A 2016 study supported by the American Bar Association confirmed elevated rates of “problematic alcohol use and symptoms of depression” among 13,000 participating practicing lawyers.
Five years later, the non-medical condition of “burnout” is getting a similar look.
The Institute for Well-Being in Law is sponsoring a research study to help understand burnout, or unmanaged chronic workplace stress, in the legal profession and what factors contribute to it. The IWIL is collaborating with Claremont Graduate University, a small graduate-level school in California, to conduct the survey.
The IWIL emphasized the importance of this research in the study details, writing that the institute “could locate no study in the U.S. seeking to determine the frequency of burnout among lawyers or their support staff.”
“Although burnout has a significant relationship with depression, substance use disorders, and suicidal thinking, burnout itself is a non-medical, more socially acceptable label that has limited stigma,” the IWIL wrote. “This could make burnout prevention a useful complement to legal employers’ efforts to prevent mental health and substance use disorders, which tend to be stigmatized.”
In order to be eligible for the study, survey respondents have to be either a practicing lawyer or a staff member working at a law firm, in-house legal department, government position, non-profit or judicial chambers. Responses are anonymous and individual and organizational identifying information are not collected.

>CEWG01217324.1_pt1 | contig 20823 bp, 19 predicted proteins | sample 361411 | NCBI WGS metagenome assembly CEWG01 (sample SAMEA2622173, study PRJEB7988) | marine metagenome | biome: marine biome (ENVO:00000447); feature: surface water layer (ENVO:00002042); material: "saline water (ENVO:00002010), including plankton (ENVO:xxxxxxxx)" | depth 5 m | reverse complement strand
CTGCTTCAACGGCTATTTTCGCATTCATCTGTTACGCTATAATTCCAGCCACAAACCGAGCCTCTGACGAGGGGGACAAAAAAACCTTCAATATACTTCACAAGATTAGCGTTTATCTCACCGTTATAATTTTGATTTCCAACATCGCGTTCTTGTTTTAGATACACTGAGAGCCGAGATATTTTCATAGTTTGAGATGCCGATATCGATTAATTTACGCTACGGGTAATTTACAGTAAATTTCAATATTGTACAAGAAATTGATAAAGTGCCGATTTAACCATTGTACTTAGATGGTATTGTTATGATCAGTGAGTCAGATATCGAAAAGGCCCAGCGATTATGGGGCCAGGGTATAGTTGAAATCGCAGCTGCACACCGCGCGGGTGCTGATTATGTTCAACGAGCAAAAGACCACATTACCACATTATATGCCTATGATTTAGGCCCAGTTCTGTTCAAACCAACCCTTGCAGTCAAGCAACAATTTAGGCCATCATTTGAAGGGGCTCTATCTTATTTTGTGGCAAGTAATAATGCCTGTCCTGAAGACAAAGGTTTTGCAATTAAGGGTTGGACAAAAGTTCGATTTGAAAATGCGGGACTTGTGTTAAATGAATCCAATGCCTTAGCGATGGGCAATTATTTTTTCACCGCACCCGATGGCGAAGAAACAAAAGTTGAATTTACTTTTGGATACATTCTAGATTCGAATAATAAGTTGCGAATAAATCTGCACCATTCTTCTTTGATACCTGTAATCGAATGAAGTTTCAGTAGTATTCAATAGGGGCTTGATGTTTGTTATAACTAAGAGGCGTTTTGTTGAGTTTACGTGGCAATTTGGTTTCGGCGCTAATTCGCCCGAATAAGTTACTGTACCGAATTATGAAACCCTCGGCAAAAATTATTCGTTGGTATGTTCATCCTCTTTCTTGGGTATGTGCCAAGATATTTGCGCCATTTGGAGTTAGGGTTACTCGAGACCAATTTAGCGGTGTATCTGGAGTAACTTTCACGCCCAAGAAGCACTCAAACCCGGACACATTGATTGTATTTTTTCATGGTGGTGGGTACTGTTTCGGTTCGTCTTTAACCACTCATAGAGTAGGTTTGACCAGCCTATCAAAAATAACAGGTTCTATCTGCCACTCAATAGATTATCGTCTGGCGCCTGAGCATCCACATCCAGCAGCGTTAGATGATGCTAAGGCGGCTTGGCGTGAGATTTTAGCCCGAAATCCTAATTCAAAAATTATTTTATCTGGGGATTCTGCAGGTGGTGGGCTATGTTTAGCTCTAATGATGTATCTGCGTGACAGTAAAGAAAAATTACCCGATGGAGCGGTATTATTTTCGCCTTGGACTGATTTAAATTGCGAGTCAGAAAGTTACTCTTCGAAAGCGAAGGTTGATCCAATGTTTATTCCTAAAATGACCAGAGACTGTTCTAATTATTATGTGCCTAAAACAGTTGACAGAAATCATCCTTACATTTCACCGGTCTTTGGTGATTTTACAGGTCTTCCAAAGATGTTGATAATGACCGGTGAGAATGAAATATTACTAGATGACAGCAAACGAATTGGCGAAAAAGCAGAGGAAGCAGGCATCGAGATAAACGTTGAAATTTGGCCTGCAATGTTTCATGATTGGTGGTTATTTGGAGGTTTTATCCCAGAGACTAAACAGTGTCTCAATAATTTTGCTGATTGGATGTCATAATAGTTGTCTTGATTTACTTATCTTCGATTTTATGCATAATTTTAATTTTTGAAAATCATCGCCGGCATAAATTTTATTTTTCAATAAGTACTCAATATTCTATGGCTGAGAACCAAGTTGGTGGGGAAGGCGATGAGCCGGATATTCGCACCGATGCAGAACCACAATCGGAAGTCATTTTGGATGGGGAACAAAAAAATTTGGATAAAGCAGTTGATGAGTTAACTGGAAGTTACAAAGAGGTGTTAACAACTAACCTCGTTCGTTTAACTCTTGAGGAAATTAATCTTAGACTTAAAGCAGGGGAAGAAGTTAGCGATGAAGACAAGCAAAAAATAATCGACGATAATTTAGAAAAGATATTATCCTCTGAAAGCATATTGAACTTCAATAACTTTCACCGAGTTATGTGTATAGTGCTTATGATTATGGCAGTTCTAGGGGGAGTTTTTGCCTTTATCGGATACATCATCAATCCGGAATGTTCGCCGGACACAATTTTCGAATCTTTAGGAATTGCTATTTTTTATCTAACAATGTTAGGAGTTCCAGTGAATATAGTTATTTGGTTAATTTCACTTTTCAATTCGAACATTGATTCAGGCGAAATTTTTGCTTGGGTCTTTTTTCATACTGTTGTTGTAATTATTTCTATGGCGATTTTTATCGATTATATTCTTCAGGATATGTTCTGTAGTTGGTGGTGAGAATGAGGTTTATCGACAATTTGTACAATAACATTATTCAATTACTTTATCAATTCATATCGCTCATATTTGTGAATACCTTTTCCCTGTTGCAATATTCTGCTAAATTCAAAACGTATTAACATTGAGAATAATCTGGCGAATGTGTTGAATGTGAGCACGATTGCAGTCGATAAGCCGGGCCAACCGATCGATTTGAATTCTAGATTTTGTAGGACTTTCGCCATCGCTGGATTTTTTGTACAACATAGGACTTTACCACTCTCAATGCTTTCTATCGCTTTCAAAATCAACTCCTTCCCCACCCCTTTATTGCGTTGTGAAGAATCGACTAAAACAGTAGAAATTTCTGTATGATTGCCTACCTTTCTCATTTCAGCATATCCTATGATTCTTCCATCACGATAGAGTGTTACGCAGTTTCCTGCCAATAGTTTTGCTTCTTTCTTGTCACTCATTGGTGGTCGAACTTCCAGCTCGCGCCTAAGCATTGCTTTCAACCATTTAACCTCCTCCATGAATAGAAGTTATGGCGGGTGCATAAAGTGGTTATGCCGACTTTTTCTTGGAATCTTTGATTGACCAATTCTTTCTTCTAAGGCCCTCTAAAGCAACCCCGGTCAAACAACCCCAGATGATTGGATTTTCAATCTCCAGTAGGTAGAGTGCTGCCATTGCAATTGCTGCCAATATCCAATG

Eligible people are encouraged to volunteer to take the survey, which can be found at https://bit.ly/3yhwmvA. The IWIL says the survey takes about 10 minutes to complete.
The deadline to participate in the survey is May 31. Results of the survey will be distributed by the IWIL at a later date. The institute says survey results may also be published in academic journals or technical reports and will contribute to the institute’s future program planning.
Claremont Graduate University wrote that the data gathered “will be used to provide law firms with recommendations for enhancing employee well-being.”
The IWIL was initially created as the National Task Force on Lawyer Well-Being shortly after the 2016 study was released. Over the years, the organization has remained active in attempting to “lead a culture shift in law” by promoting wellness. The organization, desiring to create a more permanent model, became the IWIL in 2020.
Research on the conditions surrounding burnout has been done in recent years. A 2015 American Bar Foundation Study found the median lawyer worked 50 hours a week, with 41% of lawyers at large law firms working 60 hours or more each week. In addition, a 2018 Vault survey found only 31% of attorneys use all of their available vacation days each year. The task force that later became the IWIL released a report in 2017 stating that “the number of vacation days taken was the strongest predictor of well-being among all activities measured” in a 2016 study.
“To be a good lawyer, one has to be a healthy lawyer,” the task force wrote. “Sadly, our profession is falling short when it comes to well-being.”
“This research suggests that the current state of lawyers’ health cannot support a profession dedicated to client service and dependent on the public trust,” the task force continued.
The end of the burnout survey caps off a busy May for the IWIL. During Mental Health Awareness Month, the institute organized Well-Being Week in Law, which saw participation at the state level in Virginia through a trio of CLEs hosted by the Virginia Judges and Lawyers Assistance Program. VJLAP said last month that their CLEs, which were held in the first week of May, had “a fairly healthy number of people” pre-register.